When “Star Wars: The Force Awakens” was released in 2015, it revolutionized science-fiction pop culture. It had been 10 years since the last “Star Wars’” film and 32 years since the last good one. The movie tore apart the box office and brought young and old fans together, all while being more progressive than its predecessors in the series.
From the first female lead in the series, to the death of an old fan favorite, the fans never ran out of material to discuss. One of the most talked about, head-scratching moments of the film however, was the reveal of Kylo Ren’s identity under the mask. The dark figure everyone was afraid of turned out to be a pouty-lipped young adult obsessed with carrying out Darth Vader’s unfinished business.
Much of the Internet couldn’t take him seriously. From his awkward physical appearance to his random, destructive outbreaks, Ren’s character read more as a Hot Topic-shopping middle schooler who’s “not going through a phase” instead of the face of a new fascist regime. But, despite all the emo memes made by fans, the choice to make the new evil overlord an entitled and obsessed kid instead of a destruction-hungry adult was the most relevant one they could have made.
Darth Vader was one of the most successful and frightening villains of his time because he was realistic. With the looming fear of nuclear warfare brought by the Cold War, a tall, dark and unpredictable leader was something that Americans in the ‘70s and ‘80s could relate back to the political climate of the time. If he were to make his debut now, he wouldn’t have the same effect on audiences. Vader is a villain we’ve seen before and doesn’t hold the same relevance anymore.
Ren is all over America today. He takes the form of frat boys in MAGA hats fighting a never-ending war on political correctness. He has no agenda of his own and his only purpose is to carry out the work of tyrants before him. The light manner in which the audience deals with him is actually similar to the way they handle the “Kylo Rens” of the real world.
A video of some boys from Covington Catholic High School smirking at and mocking a Native American activist recently plastered everyone’s social media timelines. Over a week later, people and news sources still don’t know how to piece together the whole story of what went on exactly, but whatever it was, the result was ugly and racially-charged.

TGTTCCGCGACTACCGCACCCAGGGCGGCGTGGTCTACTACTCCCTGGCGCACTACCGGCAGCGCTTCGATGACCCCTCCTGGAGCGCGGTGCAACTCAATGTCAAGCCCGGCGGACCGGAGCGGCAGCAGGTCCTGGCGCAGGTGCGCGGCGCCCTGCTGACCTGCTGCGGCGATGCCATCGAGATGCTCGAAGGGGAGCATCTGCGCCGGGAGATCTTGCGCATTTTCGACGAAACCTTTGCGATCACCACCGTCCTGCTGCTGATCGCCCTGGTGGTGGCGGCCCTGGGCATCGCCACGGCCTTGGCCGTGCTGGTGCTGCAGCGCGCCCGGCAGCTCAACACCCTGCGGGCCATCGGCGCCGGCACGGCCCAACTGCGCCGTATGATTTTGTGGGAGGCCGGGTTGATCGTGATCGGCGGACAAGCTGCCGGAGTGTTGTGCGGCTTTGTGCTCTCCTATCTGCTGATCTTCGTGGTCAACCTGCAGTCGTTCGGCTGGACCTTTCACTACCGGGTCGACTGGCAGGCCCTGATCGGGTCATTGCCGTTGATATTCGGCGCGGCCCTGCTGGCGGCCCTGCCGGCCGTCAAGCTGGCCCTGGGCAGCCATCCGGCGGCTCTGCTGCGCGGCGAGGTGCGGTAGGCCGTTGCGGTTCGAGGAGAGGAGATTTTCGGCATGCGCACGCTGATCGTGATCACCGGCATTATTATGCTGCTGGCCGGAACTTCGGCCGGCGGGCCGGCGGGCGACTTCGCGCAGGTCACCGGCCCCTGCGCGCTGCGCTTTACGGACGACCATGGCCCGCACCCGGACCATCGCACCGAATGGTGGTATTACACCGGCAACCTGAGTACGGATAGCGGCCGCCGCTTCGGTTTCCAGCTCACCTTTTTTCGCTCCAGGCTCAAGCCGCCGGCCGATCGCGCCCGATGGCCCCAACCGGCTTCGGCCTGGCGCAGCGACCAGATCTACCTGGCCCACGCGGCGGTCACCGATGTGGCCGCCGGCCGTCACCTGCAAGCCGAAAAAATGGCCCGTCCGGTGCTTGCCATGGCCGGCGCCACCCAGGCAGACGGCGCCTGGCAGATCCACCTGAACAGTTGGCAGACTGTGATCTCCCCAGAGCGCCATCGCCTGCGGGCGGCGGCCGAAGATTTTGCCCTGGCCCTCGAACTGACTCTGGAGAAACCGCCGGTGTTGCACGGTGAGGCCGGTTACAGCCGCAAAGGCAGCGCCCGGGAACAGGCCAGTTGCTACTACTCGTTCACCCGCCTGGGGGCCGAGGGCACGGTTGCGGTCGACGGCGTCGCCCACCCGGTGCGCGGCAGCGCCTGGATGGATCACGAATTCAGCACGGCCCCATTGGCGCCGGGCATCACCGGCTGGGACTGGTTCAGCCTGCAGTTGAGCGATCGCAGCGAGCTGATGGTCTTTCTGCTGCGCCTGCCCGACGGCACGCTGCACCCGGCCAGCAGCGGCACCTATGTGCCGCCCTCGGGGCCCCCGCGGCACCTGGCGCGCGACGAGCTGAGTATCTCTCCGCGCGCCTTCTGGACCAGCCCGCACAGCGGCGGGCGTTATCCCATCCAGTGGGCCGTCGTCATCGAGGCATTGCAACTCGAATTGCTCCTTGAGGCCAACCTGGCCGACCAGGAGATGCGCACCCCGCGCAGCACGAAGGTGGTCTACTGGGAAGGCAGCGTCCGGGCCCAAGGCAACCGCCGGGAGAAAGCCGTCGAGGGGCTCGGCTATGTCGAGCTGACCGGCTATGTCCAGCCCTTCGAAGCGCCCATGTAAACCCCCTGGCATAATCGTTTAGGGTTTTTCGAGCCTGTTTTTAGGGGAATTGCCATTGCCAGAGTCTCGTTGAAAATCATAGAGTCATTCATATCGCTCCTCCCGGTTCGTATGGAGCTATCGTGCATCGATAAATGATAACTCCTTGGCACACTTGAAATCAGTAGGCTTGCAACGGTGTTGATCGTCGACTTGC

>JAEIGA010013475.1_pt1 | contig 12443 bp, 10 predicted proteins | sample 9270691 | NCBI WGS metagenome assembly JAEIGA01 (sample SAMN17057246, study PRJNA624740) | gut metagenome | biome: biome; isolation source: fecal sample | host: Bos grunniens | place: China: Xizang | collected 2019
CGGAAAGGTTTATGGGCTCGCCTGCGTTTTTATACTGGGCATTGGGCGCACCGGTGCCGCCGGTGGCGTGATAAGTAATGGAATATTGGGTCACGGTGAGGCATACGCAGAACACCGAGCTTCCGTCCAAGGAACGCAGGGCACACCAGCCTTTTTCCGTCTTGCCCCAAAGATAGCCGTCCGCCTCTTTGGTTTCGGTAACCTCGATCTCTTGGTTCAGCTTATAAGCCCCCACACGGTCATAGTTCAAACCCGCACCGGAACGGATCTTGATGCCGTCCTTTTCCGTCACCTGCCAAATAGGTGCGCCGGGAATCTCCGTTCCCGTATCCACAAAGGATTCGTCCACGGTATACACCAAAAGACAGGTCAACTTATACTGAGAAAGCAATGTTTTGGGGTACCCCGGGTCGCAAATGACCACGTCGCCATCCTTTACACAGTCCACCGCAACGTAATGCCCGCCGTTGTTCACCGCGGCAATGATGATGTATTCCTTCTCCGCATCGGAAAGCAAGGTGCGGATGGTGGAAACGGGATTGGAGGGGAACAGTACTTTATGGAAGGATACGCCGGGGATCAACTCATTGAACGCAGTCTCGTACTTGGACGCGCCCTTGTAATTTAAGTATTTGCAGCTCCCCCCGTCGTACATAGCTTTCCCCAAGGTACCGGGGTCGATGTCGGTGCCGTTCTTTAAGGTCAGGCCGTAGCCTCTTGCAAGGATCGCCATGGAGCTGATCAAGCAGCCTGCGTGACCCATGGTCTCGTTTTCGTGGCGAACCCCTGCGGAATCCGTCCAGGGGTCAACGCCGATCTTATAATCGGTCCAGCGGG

After chanting “Trump 2020” and “build the wall” with all of his classmates, student Nick Sandmann–who essentially became the face of the controversy–was invited on the “Today Show” to speak on the incident regarding his school’s new reputation. He took the chance to explain to the country that his Catholic school tolerates no racism of any sort and that “none of [his] classmates are racist people.”
Similar to the way that “Star Wars: The Last Jedi” tried to humanize Ren, Americans–both conservative and liberal–are too eager to defend young men like Sandmann and give them a chance to redeem themselves. People justifying their behavior by saying that they’re just children and thus, don’t know any better, is giving them a free pass to continue to behave the way they do. These “children” are being given a platform to promote their rhetoric that has harmful roots.
It might be easy to not take Star Wars’ newest bad guy seriously, especially when he’s angrily swinging his lightsaber around, destroying his own spaceship, but we can’t have that same complacent attitude when it’s real. Excusing hateful behavior, only because those who are exhibiting it are young men isn’t going to change the world we live in; it’s only going to allow it to continue.